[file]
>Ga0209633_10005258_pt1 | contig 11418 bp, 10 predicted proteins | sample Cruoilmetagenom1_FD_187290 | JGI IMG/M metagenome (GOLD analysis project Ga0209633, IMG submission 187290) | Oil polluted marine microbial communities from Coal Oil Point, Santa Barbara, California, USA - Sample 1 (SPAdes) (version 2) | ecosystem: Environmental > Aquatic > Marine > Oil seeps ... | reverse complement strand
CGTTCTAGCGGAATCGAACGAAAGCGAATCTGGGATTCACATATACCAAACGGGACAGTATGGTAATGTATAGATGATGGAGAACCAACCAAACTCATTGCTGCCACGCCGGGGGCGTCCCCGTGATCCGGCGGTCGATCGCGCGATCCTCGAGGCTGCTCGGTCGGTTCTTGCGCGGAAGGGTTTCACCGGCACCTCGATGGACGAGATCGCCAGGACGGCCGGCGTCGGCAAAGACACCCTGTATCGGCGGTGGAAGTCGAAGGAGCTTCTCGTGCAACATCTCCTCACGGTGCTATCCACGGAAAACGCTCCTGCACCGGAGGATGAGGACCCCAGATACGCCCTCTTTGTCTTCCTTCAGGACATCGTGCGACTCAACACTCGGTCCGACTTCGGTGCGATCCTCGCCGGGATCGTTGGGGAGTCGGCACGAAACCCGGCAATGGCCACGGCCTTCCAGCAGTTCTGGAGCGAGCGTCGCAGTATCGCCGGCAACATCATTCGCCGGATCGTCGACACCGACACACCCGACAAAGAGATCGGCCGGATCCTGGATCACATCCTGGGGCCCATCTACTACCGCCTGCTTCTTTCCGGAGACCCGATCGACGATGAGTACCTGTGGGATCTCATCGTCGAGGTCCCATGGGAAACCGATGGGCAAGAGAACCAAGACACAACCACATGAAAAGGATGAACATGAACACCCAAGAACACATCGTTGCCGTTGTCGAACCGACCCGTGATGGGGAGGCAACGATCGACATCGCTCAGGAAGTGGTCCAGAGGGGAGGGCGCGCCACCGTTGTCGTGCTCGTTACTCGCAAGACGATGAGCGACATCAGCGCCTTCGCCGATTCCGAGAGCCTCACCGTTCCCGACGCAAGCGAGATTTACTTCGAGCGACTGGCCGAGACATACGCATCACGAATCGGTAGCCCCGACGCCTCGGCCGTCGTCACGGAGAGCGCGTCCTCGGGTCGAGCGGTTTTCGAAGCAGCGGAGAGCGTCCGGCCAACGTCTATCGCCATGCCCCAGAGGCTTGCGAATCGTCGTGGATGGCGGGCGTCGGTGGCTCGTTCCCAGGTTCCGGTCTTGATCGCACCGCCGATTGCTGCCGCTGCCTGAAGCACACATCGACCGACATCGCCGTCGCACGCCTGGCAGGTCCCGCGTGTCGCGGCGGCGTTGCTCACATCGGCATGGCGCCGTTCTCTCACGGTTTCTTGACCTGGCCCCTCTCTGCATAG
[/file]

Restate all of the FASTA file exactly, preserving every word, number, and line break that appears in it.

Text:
>Ga0209633_10005258_pt1 | contig 11418 bp, 10 predicted proteins | sample Cruoilmetagenom1_FD_187290 | JGI IMG/M metagenome (GOLD analysis project Ga0209633, IMG submission 187290) | Oil polluted marine microbial communities from Coal Oil Point, Santa Barbara, California, USA - Sample 1 (SPAdes) (version 2) | ecosystem: Environmental > Aquatic > Marine > Oil seeps ... | reverse complement strand
CGTTCTAGCGGAATCGAACGAAAGCGAATCTGGGATTCACATATACCAAACGGGACAGTATGGTAATGTATAGATGATGGAGAACCAACCAAACTCATTGCTGCCACGCCGGGGGCGTCCCCGTGATCCGGCGGTCGATCGCGCGATCCTCGAGGCTGCTCGGTCGGTTCTTGCGCGGAAGGGTTTCACCGGCACCTCGATGGACGAGATCGCCAGGACGGCCGGCGTCGGCAAAGACACCCTGTATCGGCGGTGGAAGTCGAAGGAGCTTCTCGTGCAACATCTCCTCACGGTGCTATCCACGGAAAACGCTCCTGCACCGGAGGATGAGGACCCCAGATACGCCCTCTTTGTCTTCCTTCAGGACATCGTGCGACTCAACACTCGGTCCGACTTCGGTGCGATCCTCGCCGGGATCGTTGGGGAGTCGGCACGAAACCCGGCAATGGCCACGGCCTTCCAGCAGTTCTGGAGCGAGCGTCGCAGTATCGCCGGCAACATCATTCGCCGGATCGTCGACACCGACACACCCGACAAAGAGATCGGCCGGATCCTGGATCACATCCTGGGGCCCATCTACTACCGCCTGCTTCTTTCCGGAGACCCGATCGACGATGAGTACCTGTGGGATCTCATCGTCGAGGTCCCATGGGAAACCGATGGGCAAGAGAACCAAGACACAACCACATGAAAAGGATGAACATGAACACCCAAGAACACATCGTTGCCGTTGTCGAACCGACCCGTGATGGGGAGGCAACGATCGACATCGCTCAGGAAGTGGTCCAGAGGGGAGGGCGCGCCACCGTTGTCGTGCTCGTTACTCGCAAGACGATGAGCGACATCAGCGCCTTCGCCGATTCCGAGAGCCTCACCGTTCCCGACGCAAGCGAGATTTACTTCGAGCGACTGGCCGAGACATACGCATCACGAATCGGTAGCCCCGACGCCTCGGCCGTCGTCACGGAGAGCGCGTCCTCGGGTCGAGCGGTTTTCGAAGCAGCGGAGAGCGTCCGGCCAACGTCTATCGCCATGCCCCAGAGGCTTGCGAATCGTCGTGGATGGCGGGCGTCGGTGGCTCGTTCCCAGGTTCCGGTCTTGATCGCACCGCCGATTGCTGCCGCTGCCTGAAGCACACATCGACCGACATCGCCGTCGCACGCCTGGCAGGTCCCGCGTGTCGCGGCGGCGTTGCTCACATCGGCATGGCGCCGTTCTCTCACGGTTTCTTGACCTGGCCCCTCTCTGCATAG